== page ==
The comfort of both customers and employees was paramount. Each of the large show rooms located on the ground floor of the Emporium were well lit, ventilated, and kept cool on hot days with the addition of large window shades. The basement fitting rooms were artificially lit specially for the viewing of evening gowns. The establishment boasted three levels of such comforts. By the end of 1898 the work force at the Emporium had increased to one hundred and twenty, the majority of whom were working in the dressmaking departments. Between October 1896 and August 1900, thirty-three weddings were attributed to the Emporium.
Although the Emporium was a successful enterprise, it was closed at the end of August 1900, as Mrs Walker decided not to renew the existing lease. Instead, she renegotiated the lease for the two upper rooms where she was could continue her custom made clothing business. Mrs Walker remained in these premises until 1919, and then moved to Queen Street until her retirement in 1938, aged 88.
Although the social structure of Queensland began to change during the early twentieth century, Janet Walker’s reputation as a talented and skilled modiste had been established, and thus enabled her to continue to operate her business until her retirement in 1938.
The Janet Walker Collection
In 1991 Queensland Museum began to collect clothing objects made by this important figure in Queensland fashion history. The first item acquired was an Edwardian wedding gown. Between 1996 and 2000 six additional garments were donated following extensive research carried out by Michael Marendy on the career of Janet Walker.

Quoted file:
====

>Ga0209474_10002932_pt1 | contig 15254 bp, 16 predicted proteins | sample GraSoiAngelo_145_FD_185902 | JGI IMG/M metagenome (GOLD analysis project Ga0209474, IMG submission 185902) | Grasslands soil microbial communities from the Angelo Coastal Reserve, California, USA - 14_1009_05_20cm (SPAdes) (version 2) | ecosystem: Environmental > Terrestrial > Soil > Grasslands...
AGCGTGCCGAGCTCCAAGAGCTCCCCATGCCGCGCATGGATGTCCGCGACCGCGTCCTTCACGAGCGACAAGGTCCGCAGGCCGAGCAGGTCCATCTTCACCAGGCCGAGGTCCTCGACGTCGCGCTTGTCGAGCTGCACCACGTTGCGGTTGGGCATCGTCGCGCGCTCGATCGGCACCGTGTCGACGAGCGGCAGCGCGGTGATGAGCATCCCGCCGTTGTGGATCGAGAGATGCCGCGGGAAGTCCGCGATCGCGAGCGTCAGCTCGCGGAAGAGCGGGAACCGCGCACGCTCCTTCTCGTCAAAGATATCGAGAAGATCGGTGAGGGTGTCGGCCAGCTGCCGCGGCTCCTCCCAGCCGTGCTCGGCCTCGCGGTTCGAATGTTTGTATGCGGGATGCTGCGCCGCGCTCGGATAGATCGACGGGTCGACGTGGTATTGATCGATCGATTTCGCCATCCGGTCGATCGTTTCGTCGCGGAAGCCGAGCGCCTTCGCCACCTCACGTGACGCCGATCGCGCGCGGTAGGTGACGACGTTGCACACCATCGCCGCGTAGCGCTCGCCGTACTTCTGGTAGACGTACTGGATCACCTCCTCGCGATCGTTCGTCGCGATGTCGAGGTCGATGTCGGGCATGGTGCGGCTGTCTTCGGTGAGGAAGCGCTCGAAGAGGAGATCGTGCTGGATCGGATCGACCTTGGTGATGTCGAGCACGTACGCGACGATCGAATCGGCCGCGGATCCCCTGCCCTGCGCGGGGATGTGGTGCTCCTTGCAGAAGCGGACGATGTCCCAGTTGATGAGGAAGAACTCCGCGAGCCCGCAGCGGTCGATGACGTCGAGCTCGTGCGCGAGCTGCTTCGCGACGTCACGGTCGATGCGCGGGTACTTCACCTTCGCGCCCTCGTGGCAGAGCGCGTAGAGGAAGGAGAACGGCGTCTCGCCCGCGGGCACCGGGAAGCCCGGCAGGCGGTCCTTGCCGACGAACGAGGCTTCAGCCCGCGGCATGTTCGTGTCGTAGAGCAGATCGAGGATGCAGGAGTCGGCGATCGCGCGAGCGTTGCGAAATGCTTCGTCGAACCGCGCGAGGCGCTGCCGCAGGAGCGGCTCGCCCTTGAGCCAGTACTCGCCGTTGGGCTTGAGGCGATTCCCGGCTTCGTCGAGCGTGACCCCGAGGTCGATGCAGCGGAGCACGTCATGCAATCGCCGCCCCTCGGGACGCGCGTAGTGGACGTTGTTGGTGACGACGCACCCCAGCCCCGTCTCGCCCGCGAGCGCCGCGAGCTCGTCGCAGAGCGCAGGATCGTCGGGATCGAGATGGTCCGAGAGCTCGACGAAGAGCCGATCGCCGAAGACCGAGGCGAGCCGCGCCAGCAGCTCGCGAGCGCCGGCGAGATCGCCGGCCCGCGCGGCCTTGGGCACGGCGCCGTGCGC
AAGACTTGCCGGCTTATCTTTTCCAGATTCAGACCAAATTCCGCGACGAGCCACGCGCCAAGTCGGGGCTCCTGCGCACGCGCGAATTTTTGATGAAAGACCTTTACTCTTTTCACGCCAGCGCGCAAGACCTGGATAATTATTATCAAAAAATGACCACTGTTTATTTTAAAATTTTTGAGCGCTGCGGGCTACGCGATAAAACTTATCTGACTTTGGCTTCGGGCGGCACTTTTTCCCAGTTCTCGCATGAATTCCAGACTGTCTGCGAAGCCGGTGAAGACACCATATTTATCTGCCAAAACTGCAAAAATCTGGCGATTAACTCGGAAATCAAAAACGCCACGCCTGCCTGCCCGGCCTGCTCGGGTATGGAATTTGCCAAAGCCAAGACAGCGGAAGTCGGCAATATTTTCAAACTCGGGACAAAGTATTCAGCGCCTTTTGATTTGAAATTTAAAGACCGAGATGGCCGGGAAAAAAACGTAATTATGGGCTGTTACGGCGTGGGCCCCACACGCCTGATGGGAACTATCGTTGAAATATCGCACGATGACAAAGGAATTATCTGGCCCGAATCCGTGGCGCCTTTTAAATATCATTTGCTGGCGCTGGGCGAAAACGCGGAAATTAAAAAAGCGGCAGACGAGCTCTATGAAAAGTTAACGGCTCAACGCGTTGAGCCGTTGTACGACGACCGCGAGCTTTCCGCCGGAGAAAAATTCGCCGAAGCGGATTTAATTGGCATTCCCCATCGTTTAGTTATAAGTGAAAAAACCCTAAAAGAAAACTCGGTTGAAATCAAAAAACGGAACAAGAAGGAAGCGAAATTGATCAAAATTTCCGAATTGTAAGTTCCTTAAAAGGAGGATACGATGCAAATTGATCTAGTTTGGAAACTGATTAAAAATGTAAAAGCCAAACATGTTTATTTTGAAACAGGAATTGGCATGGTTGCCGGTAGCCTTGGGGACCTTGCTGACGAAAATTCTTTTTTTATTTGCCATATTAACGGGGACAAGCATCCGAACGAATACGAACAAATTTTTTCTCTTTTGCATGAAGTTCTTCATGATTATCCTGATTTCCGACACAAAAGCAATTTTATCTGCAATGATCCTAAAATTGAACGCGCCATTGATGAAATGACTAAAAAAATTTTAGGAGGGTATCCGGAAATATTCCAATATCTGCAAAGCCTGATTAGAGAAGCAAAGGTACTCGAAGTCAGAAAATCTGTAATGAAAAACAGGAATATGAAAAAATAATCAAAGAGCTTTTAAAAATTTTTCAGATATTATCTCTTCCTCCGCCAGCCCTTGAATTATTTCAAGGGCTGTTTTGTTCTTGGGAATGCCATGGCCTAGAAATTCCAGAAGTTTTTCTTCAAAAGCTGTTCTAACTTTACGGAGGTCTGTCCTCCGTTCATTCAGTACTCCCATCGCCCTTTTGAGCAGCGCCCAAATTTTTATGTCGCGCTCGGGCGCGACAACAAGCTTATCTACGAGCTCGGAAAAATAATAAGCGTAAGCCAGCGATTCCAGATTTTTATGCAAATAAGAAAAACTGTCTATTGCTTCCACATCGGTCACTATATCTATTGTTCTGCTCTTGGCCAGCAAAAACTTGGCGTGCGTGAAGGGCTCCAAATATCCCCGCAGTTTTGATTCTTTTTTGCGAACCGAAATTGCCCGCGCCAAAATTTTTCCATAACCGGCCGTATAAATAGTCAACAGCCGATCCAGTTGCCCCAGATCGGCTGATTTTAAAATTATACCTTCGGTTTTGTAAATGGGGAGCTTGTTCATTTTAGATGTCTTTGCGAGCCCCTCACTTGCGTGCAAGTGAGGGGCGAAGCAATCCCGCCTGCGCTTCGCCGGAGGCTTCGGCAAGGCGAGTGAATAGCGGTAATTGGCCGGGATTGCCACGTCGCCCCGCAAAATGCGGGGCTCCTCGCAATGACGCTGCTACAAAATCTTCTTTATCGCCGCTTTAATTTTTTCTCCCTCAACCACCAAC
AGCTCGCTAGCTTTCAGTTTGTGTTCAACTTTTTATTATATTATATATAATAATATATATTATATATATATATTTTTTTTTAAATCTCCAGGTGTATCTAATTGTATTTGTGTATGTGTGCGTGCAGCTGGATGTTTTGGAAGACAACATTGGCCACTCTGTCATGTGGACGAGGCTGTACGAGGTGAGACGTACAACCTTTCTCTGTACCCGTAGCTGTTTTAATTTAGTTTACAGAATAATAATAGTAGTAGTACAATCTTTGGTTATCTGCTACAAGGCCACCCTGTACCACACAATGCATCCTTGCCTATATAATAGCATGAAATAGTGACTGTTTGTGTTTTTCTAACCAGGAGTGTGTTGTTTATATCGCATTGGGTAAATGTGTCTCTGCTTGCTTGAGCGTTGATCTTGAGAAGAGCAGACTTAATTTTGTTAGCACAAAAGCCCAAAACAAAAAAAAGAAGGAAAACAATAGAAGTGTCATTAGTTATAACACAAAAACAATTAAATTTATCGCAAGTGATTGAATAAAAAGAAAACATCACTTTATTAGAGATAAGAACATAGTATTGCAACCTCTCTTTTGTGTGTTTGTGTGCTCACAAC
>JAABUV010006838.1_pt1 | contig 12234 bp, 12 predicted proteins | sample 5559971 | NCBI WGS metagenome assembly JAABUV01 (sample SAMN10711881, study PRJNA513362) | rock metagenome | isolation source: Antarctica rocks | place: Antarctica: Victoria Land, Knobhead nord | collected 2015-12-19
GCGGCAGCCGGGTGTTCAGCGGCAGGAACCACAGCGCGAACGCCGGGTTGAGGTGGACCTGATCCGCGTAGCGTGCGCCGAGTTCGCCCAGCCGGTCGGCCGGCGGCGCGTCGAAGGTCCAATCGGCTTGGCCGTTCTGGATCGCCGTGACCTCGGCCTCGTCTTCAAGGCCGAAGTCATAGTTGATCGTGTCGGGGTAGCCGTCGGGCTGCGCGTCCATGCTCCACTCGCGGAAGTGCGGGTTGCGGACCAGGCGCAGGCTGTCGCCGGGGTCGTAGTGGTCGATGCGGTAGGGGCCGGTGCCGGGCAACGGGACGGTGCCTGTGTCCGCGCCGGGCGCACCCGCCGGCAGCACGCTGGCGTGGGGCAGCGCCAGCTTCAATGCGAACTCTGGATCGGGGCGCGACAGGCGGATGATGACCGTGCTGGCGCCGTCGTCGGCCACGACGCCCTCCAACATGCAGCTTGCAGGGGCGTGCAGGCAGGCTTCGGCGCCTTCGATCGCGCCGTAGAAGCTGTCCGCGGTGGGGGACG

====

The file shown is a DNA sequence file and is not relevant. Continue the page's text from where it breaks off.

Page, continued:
Two exceptional pieces were identified:
- an evening gown belonging to Lady Julia Griffith (1899-1903), the wife of the first chief justice of Queensland and Australia, Sir Samuel Griffith, and
- a ball gown made for Mrs Barbara Jane Drury, possibly worn to the Vice Regal Ball held at Government House in July 1892.
Ball Gown, H42023
Ball Gown, H42023
This gown was designed and made for Mrs Barbara Drury, nee Grahame (1846-1907), the grandmother of the donor, Dr Patricia Marks, and the wife of Edward Robert Drury who was Manager of the Queensland National Bank in Brisbane from 1872 until his death in 1896. The gown may have been worn to the Vice Regal Ball held at Old Government House on July 21, 1892.
The gown consists of two pieces, a short sleeved, close fitting bodice, and a six gored skirt. Ten of the twelve bodice panels are made of pink and ivory silk brocade. The centre front plastron and short puffed sleeves are made of garnet coloured silk velvet. A narrow velvet ruffle hides the front opening. The low cut neckline is trimmed with a flat pleated collar and a double layer of gathered silk chiffon. (Note: The fragments of the original silk chiffon trim were replaced with new chiffon during conservation). The entire bodice extends below the natural waistline. The corset in vogue at the time gave the bust a rounded appearance and the illusion of a tiny waist.
The skirt is made up of two parts, a shot silk taffeta foundation skirt, and an overskirt made of alternating panels of silk brocade and silk velvet. The spaces left by the panel points have been filled with knife pleated copper coloured silk. Three full widths of velvet have used to form the centre back panel which also forms a slight train.
Wedding Gown, H22566
This gown is made of ivory silk satin, featuring magyar sleeve with side panel, raised waistline, and bias cut quarter circle skirt. The bodice is draped in ivory georgette and decorated with beads, pearls, lace, and two georgette roses. The skirt has a diagonal insertion of lace and a diagonally draped georgette sash attached to the left side seam. Suspended from this point is a bunch of georgette roses and rose buds. The back left side of the skirt extends to form a short train.